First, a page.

3. The network so far produces two outputs, volume density (indicated by σ), which stands for opacity values across the scene surface, and a 256-dimensional feature vector that contributes to accurate color predictions.
  4. Finally, the feature vector is combined with a positionally encoded viewing direction (γ(d)) and passed to one additional layer with 128 channels.
  5. The final layer with sigmoid activation (dotted arrow) calculates the emitted RGB radiance at position (x) along a ray direction (d).

Now that we have the scene representation as RGB and volume density values, the next step is to use rendering methods to synthesize the 3D scene from any view.

Volume Rendering

Rendering is the process of synthesizing an image from a scene file containing feature information using a certain function or equation, neural radiance fields often achieve this using volume rendering methods. Imagine the NeRF-captured scene as a 3D grid of tiny cubes called voxels. Each voxel holds the color (RGB) and density (σ) values that the NeRF has learned during training.

To render a view, we must first define a camera position from which we cast rays through this voxel grid. Along each ray, the algorithm samples multiple 3D points. Then the NeRF neural network provides color (RGB) and density (σ) values for each sample point.

Here is a visual showing the rays and the information extracted from each passing ray.

 

A visualization showing the use of volume rendering and rendering optimization within neural radiance fields
Color and density are taken from the passing ray and then optimized. Source.

 

Classic volume rendering equations then combine this information to composite the samples into the final image based on the camera position relative to the volume. Also, as seen in the visual we can use rendering loss to minimize the difference between the rendered and ground truth images during optimization. The beauty of neural radiance fields is that the scene representation is view-dependent, meaning the scene representation differs based on the viewing angle.

Here is an example.

 

example directional color distribution with neural radiance fields
Visualization example of the directional color distributions for two spatial locations in a neural representation. Source.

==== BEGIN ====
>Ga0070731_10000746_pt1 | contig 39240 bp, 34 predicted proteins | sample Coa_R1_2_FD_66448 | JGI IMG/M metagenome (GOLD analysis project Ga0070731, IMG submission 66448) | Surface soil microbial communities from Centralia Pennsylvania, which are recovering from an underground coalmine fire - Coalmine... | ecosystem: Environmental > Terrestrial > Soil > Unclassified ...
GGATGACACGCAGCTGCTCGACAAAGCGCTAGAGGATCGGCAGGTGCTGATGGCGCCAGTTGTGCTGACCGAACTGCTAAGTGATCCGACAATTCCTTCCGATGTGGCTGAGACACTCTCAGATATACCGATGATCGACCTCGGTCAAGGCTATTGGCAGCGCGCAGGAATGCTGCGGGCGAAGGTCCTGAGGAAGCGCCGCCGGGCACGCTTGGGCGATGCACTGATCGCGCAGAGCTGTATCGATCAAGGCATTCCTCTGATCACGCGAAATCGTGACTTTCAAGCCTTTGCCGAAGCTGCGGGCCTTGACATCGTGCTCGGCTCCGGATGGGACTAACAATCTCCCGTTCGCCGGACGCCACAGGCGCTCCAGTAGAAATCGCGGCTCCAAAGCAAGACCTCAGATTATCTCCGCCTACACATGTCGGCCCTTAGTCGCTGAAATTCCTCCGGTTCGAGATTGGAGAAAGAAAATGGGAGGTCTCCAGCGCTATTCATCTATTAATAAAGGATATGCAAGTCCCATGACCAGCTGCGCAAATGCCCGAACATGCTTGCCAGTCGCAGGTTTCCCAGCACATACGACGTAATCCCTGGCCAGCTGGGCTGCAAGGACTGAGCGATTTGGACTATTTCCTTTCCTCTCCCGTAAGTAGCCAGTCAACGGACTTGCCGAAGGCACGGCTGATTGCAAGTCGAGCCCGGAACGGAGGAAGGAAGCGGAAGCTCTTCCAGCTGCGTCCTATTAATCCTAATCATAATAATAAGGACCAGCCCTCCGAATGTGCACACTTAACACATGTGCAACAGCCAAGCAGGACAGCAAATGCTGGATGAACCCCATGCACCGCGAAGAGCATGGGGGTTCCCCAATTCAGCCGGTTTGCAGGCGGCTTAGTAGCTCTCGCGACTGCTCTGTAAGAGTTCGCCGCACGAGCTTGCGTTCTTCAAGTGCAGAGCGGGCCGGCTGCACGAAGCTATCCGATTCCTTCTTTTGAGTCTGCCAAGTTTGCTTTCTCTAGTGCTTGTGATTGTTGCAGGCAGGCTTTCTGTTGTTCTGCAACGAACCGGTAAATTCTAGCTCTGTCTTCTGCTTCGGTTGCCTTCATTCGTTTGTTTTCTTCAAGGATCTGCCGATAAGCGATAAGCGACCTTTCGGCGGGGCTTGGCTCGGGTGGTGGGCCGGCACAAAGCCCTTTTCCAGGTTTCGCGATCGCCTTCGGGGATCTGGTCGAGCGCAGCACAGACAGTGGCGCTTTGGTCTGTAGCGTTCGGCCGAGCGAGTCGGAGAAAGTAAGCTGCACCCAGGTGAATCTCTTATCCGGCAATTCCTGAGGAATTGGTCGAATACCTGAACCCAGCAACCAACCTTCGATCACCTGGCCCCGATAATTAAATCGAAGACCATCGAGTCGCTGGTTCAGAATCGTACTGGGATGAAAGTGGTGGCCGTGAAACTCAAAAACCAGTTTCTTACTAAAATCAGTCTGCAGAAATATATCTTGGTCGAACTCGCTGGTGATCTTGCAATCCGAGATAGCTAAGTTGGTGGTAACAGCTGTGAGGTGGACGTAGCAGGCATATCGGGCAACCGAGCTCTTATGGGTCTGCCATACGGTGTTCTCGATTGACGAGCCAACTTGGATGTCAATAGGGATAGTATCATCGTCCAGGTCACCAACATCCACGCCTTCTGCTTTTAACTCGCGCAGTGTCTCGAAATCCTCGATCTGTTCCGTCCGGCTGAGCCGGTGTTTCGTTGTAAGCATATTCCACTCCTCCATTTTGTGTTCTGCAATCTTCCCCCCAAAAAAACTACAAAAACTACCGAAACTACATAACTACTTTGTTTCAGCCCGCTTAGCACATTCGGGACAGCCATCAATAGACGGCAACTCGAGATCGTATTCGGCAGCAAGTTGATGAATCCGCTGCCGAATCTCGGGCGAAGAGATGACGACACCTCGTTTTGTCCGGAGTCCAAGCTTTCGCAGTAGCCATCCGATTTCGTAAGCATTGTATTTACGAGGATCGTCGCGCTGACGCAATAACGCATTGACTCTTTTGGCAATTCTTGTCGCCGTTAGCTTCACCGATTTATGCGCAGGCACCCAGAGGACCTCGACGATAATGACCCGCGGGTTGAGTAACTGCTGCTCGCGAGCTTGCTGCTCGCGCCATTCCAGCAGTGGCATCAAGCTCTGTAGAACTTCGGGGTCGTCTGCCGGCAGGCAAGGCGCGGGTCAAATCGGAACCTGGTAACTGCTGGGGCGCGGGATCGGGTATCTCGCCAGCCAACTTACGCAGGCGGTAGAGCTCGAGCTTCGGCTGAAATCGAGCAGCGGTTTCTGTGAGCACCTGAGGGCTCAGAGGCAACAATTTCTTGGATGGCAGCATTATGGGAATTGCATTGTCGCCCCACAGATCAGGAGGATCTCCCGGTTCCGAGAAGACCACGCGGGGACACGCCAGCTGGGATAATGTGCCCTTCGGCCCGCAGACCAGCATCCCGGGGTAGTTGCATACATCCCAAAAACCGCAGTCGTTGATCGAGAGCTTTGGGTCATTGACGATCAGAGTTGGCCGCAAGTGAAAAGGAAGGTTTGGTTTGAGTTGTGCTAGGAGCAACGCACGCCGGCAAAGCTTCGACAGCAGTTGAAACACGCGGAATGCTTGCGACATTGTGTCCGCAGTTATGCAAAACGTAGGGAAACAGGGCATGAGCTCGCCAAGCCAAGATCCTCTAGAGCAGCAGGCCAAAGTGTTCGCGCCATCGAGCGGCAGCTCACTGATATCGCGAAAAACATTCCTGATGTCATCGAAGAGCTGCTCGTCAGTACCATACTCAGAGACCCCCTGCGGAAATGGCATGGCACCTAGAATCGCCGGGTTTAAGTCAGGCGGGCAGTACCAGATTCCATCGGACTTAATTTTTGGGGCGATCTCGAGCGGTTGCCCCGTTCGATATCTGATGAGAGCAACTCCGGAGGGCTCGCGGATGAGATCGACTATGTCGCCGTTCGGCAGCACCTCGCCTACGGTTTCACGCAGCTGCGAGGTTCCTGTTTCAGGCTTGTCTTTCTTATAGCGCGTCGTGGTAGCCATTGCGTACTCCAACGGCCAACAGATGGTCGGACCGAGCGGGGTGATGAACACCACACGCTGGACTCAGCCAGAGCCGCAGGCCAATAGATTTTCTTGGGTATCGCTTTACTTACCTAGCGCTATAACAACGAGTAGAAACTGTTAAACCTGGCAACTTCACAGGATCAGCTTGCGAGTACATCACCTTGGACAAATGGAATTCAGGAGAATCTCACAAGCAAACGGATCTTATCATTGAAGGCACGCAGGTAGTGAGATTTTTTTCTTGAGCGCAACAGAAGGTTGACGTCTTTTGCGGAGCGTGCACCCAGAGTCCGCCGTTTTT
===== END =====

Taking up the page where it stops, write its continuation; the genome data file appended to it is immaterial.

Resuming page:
This demonstrates how two fixed 3D points appear differently when viewed from two distinct camera positions.

A camera position can be one of the following:

  • Fixed: Camera line of sight is preset.
  • Tracking: The camera moves based on preset movements in a video scene.
  • Interactive: The camera position can be changed interactively and the NeRF would predict the changes.

Let’s now explore optimization methods in NeRFs for better image synthesis.

 

Optimization of Neural Radiance Fields: Methods and Techniques

Previously, we explored the core components of neural radiance fields, from scene representation to rendering novel views from those representations. However, without careful optimization, those steps would produce low-quality images and be too slow for practical use or real-time use cases. Optimization methods differ across NeRF variants. Here, we will list some key techniques that set the stage for NeRFs to reach state-of-the-art performance.

Positional Encoding

Using positional encoding with neural radiance fields was a true milestone for view synthesis as it provided big performance enhancement in the quality and details of the output.

Positional encoding is simple, before passing the 3D coordinates to the MLP we transform them into a higher-dimensional space using a set of carefully chosen functions. This transformation helps the network understand the spatial relationships within the scene, allowing it to represent complex details more effectively.

 

Enhancing neural radiance fields outputs with positional encoding.
The difference in the output of the model with and without positional encoding. Source.